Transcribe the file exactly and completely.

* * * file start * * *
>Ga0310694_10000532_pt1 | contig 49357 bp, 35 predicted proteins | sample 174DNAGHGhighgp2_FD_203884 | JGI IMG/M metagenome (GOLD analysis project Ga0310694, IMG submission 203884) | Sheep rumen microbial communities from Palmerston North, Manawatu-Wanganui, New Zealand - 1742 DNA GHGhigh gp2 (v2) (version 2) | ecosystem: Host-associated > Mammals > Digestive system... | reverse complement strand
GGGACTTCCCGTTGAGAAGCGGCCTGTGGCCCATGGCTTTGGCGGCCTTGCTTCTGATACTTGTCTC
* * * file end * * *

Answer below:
>Ga0310694_10000532_pt1 | contig 49357 bp, 35 predicted proteins | sample 174DNAGHGhighgp2_FD_203884 | JGI IMG/M metagenome (GOLD analysis project Ga0310694, IMG submission 203884) | Sheep rumen microbial communities from Palmerston North, Manawatu-Wanganui, New Zealand - 1742 DNA GHGhigh gp2 (v2) (version 2) | ecosystem: Host-associated > Mammals > Digestive system... | reverse complement strand
GGGACTTCCCGTTGAGAAGCGGCCTGTGGCCCATGGCTTTGGCGGCCTTGCTTCTGATACTTGTCTC